Another cheery man, whose name I didn’t get, popped out of the truck with both my packages. I was hoping that would happen—that their systems would show I have two packages coming from two different places—so only one driver had to make a trip out.

“Oh great, you have both packages,” I said. “I don’t really care about that one,” I pointed to the envelope from the Gap. “But that was the one I was waiting for because it’s a gift.”

He said, with a knowing smile, “Ah yes, everybody wants these packages.”

As he was walking away, I wished him a Merry Christmas and said I hoped he didn’t have to work too late. “I only have an hour left,” he said with so much enthusiasm I couldn’t help but smile too.

If people working on Christmas Eve (probably dealing with a lot of cranky people waiting for their packages) can be cheery, why can’t people at every company?

I worked retail for years, so I know how nasty customers can get. It’s not always easy to stay cheery. But, here is one day—Christmas Eve, a very important day—and this company left me with such a positive experience.

I didn’t have to wait long for a person to answer the phone. I didn’t have to wait long when Tim put me on hold (yet he thanked me for my patience and apologized for keeping me waiting). My two packages arrived courtesy of a friendly FedEx driver. And Yolanda from FedEx’s Memphis office called me an hour later to make sure my packages arrived, and she was also super-friendly.

As a bonus, the Amazon items I ordered a few days ago were delivered in the mail (four days early!).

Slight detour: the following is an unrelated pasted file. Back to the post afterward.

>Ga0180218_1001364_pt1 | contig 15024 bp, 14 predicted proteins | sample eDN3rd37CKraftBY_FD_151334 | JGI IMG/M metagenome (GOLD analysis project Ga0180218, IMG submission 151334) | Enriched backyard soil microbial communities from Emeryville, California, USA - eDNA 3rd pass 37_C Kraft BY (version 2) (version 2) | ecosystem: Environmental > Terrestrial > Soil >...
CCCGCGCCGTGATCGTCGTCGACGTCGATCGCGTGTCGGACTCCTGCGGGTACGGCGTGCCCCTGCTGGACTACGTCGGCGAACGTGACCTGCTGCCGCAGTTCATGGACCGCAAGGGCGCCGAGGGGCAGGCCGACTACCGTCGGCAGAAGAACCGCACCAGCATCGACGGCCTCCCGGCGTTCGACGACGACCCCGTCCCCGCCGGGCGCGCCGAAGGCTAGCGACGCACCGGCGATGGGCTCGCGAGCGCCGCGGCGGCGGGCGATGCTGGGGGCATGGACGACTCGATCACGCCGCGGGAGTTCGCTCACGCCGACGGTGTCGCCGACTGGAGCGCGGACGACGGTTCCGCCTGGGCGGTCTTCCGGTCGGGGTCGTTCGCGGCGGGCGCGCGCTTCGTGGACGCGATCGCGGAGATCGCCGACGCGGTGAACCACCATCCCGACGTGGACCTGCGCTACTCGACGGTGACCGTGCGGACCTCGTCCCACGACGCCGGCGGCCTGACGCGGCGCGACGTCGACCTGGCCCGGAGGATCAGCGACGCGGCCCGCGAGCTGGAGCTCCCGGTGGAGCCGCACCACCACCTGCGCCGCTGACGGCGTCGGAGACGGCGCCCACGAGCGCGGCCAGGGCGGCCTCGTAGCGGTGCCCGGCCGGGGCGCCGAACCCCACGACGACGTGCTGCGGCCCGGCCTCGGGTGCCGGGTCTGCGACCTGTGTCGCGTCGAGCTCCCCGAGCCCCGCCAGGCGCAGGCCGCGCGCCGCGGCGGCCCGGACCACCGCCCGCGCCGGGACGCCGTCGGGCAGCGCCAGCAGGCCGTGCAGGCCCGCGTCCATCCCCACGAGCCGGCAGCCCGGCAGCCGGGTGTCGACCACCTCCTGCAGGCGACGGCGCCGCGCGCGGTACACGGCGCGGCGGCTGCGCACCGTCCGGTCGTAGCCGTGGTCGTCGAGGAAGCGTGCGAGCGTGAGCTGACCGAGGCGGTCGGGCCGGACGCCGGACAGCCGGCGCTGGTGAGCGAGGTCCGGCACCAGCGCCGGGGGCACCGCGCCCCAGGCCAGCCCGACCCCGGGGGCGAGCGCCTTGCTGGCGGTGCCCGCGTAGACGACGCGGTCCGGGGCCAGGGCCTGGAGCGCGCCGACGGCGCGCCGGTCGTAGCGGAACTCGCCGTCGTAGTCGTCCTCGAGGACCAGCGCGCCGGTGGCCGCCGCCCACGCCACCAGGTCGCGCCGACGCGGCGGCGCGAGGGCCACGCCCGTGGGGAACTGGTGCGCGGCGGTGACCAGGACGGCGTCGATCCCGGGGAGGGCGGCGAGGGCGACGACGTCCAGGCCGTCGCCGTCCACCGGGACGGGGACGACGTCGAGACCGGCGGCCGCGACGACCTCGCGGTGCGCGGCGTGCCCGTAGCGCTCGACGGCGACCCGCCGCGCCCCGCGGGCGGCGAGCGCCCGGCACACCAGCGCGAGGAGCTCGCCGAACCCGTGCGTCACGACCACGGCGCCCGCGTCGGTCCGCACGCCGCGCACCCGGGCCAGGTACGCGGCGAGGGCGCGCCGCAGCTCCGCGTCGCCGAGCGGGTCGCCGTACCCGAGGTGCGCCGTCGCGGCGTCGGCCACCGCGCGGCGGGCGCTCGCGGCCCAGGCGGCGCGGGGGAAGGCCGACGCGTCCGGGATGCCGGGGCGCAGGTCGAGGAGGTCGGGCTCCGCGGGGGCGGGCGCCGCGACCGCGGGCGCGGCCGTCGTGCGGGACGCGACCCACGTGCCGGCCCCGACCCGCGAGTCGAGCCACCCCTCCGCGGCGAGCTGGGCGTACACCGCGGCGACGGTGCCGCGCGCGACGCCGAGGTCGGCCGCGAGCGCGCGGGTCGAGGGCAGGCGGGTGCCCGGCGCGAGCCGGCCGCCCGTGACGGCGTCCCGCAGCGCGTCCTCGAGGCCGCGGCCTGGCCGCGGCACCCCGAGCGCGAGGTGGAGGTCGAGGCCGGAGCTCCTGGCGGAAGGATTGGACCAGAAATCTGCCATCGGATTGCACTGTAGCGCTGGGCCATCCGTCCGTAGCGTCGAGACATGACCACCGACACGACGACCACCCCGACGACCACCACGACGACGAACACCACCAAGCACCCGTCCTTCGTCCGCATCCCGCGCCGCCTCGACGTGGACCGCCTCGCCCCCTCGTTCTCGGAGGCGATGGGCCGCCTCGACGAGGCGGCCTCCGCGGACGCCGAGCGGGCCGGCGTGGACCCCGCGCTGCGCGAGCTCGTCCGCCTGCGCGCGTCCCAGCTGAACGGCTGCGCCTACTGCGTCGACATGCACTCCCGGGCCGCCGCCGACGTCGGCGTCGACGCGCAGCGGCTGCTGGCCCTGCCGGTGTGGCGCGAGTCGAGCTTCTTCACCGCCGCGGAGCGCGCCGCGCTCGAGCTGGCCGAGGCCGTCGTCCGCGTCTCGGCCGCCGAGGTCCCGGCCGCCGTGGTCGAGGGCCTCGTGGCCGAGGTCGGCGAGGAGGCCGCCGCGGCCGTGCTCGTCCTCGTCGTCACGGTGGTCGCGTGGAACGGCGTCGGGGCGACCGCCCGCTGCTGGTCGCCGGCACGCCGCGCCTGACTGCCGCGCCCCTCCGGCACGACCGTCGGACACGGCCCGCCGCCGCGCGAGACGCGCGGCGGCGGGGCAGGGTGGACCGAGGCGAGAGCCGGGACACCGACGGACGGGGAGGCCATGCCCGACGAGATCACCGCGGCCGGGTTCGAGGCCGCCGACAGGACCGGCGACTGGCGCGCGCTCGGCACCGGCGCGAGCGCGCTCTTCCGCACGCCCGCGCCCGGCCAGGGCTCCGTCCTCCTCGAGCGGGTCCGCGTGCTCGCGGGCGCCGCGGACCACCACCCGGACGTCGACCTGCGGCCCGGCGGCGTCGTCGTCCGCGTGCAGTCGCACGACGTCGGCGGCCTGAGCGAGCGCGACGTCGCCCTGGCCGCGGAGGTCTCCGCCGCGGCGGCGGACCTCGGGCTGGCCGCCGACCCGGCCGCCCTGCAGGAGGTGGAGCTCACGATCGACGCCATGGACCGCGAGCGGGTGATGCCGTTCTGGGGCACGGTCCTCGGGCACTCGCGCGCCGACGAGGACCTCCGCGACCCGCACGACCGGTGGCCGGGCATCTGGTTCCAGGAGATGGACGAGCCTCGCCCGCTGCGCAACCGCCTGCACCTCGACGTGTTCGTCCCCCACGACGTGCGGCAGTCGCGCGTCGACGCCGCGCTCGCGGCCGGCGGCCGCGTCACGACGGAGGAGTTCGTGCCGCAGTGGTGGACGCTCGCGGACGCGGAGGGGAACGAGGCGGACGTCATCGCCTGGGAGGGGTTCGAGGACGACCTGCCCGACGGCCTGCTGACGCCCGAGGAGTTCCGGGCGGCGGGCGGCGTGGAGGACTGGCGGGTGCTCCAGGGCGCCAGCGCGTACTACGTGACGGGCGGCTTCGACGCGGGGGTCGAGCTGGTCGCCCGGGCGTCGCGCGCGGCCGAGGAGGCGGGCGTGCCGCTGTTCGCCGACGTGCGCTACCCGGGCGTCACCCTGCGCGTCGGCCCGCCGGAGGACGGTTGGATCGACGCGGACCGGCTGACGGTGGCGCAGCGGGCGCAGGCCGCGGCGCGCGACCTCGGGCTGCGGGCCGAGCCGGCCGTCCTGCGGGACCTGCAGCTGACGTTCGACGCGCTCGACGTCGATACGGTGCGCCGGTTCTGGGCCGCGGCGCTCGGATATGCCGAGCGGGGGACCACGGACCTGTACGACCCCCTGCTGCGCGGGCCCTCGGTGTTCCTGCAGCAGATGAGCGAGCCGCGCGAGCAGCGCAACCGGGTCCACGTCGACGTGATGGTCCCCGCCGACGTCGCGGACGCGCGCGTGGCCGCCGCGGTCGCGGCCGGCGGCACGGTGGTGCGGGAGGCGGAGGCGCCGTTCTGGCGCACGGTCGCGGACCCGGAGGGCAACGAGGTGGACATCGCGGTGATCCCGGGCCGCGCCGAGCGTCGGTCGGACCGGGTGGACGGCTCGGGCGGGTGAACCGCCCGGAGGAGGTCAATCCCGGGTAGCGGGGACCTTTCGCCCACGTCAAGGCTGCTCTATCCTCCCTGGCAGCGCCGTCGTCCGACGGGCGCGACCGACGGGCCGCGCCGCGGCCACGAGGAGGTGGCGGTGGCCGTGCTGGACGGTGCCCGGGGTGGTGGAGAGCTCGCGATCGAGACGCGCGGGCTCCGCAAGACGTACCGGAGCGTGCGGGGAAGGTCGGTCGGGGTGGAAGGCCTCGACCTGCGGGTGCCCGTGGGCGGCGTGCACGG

Be nice to your customers. Wow your customers. It’s the simple things that make us happy, so deliver—like FedEx does.

Personalization is Not About Data—It’s About People

Personalization, for e-commerce websites especially, is easy—at least, it should be. So why are so many sites so creepy in their tactics?

An online store is still a store. Too many business owners forget this.

Think about the way you’d treat a customer who walks into your store. Are you going to follow them and lurk around trying to overhear intimate details of their lives? Are you going to approach them in a loud and disingenuous way with a hard sell, sell, sell?

I hope not.

As a customer, don’t you love going into a store where the salespeople know your name? Where they can help you pick out things you like, with little effort because they’ve gotten to know your tastes and shopping habits so well?

This is the way online shopping should be. The technology is there now. The problem is owners are so focused on getting the right data, they forget there’s a human at the other end and that the goal is to build a relationship of sorts.